Cloud vs. local endpoint to trigger rule

I have a rule to unlock my front door that is triggered by a cloud endpoint, so that I can make a shortcut in the iOS Shortcuts app. Works quite well! Then I discovered there's an option for local endpoint as a trigger, and I figured for security reasons might as well switch to that. So I added the local endpoint trigger, copied the URL, deleted the cloud endpoint trigger, and saved the rule. Before modifying the shortcut on my phone, I wanted to test it to make sure it did NOT work, and much to my surprise, it DOES still work! How can that be if the only trigger in the rule is now local endpoint? The URL for the cloud endpoint should not do anything, but it does.

Tagging @bravenel from Hubitat.

That didn't change the access token for this rule. Remove the rule and recreate it.


I get that. I see that the access token portion of the URL is even the same in both the local and cloud URLs. But since the URLs are different and I removed the cloud URL as a trigger from the rule, how is it possible that it still triggers the rule?

Ah, I think you just uncovered an unintended hole in the way this works! It should be checking for the 'authority' to respond to the endpoint, and it isn't doing that.


Looks like it.

I wonder if I were to rebuild the rule with a new access token and local endpoint, and then manually construct a cloud URL with the new access token, would the rule run?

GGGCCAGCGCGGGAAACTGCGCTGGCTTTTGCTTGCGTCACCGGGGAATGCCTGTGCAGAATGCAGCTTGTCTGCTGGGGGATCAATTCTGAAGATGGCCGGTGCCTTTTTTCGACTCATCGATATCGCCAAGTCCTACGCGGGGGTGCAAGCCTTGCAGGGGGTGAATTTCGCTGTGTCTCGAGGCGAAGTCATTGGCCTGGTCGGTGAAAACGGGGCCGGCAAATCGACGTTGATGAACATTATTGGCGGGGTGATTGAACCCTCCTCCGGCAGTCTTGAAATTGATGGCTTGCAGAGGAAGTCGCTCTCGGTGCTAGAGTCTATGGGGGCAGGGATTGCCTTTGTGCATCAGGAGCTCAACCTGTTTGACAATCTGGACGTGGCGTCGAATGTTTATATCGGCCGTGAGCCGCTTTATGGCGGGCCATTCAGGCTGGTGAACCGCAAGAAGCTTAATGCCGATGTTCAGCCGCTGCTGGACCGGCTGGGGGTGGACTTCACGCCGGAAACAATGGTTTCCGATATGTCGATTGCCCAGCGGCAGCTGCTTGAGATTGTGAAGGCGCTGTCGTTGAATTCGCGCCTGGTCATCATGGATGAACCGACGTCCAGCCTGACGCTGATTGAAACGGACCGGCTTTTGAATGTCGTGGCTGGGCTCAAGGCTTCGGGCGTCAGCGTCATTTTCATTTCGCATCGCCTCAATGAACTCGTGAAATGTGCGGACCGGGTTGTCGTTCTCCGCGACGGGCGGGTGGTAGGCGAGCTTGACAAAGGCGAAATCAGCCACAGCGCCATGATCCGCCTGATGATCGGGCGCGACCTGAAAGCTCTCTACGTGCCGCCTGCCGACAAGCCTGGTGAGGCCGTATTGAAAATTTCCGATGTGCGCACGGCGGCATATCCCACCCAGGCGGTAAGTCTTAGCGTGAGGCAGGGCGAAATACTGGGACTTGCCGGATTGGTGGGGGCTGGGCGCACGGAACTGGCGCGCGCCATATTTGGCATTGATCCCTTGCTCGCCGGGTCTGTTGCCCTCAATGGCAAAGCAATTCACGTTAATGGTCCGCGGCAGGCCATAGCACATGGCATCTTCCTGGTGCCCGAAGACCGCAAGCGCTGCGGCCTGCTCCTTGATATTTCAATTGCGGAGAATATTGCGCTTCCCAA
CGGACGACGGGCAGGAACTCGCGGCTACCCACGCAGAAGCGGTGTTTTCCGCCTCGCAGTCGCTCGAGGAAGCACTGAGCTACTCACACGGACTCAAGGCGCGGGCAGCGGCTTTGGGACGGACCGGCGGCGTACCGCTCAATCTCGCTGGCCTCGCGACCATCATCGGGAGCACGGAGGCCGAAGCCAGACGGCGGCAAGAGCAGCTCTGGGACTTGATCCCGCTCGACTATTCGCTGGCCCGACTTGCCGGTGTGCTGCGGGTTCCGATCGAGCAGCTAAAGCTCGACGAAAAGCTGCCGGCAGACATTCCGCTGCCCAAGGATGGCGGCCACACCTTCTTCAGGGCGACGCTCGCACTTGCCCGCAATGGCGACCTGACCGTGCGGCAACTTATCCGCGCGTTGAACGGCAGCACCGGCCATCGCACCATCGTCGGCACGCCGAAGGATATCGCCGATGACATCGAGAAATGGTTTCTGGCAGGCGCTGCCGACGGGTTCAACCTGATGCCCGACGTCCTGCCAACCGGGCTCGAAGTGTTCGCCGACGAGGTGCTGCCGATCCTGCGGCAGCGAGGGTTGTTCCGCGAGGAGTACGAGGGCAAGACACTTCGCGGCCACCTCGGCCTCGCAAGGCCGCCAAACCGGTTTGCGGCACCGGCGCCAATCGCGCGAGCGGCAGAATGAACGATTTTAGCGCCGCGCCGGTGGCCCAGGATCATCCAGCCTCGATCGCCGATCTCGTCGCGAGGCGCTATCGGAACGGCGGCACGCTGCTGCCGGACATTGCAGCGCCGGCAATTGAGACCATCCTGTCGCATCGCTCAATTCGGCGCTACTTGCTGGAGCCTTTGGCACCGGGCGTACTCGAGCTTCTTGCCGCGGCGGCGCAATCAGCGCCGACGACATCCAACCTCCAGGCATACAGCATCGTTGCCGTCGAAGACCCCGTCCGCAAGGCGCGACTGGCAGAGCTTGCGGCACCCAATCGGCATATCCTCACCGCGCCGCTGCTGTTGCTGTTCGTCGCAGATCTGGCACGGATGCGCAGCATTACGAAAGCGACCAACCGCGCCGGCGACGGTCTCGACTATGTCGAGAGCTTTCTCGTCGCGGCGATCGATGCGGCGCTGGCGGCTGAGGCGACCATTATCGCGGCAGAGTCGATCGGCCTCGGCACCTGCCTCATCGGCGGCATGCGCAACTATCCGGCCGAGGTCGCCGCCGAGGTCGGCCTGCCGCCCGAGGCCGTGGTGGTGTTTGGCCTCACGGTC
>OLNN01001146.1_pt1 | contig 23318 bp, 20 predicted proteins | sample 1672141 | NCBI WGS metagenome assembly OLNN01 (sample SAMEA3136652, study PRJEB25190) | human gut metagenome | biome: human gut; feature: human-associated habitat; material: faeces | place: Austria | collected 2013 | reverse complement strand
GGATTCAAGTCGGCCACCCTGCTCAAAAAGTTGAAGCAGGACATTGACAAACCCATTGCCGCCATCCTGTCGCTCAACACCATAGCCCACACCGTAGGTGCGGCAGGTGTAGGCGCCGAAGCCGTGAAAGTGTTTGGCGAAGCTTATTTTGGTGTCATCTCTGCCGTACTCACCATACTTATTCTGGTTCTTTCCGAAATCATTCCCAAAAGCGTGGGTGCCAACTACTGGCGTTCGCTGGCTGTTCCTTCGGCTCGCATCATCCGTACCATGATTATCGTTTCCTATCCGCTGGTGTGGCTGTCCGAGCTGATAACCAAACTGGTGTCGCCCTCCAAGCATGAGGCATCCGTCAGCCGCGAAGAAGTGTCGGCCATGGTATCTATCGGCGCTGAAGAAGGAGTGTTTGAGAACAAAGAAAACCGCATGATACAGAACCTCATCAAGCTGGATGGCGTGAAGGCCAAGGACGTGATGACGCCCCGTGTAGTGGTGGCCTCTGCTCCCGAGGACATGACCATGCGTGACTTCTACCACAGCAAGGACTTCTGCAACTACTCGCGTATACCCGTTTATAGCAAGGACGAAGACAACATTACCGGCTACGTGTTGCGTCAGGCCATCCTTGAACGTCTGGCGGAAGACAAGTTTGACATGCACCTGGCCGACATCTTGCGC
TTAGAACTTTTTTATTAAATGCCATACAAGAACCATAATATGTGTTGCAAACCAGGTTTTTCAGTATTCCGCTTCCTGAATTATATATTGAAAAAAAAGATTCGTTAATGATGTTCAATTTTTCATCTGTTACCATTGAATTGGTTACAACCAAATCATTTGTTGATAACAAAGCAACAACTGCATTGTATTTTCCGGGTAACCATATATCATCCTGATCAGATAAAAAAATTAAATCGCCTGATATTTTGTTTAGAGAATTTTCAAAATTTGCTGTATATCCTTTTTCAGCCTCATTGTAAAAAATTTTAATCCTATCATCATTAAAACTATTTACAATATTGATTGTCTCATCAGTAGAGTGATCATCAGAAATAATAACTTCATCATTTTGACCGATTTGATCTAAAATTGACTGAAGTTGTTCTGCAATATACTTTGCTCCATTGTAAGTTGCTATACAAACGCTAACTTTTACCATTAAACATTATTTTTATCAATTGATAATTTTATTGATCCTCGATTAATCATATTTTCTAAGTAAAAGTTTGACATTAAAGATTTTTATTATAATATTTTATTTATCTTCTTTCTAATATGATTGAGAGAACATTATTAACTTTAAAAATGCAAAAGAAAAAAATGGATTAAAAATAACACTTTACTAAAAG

I think so. I know how to fix this. In fact, Maker API would have the same issue but it checks the 'authority' whereas RM does not.

Authority checking aside, I'm still very curious how a thing that is not defined as a trigger for a rule could in fact trigger that rule. How does that work?

My unsolicited guess: if you've ever created a Hubitat app that uses OAuth for endpoint mappings, by the time it gets to the app, it all looks the same regardless of whether the request came from a local or cloud source. (That part is true, not a guess.) You can check a specific value in the data to see where it came from (request.requestSource for anyone who might be finding this via search and cares), but most apps wouldn't do this unless they had a specific reason to care. RM inadvertently not checking, since the default behavior doesn't inherently distinguish anything, would be my guess. :slight_smile:

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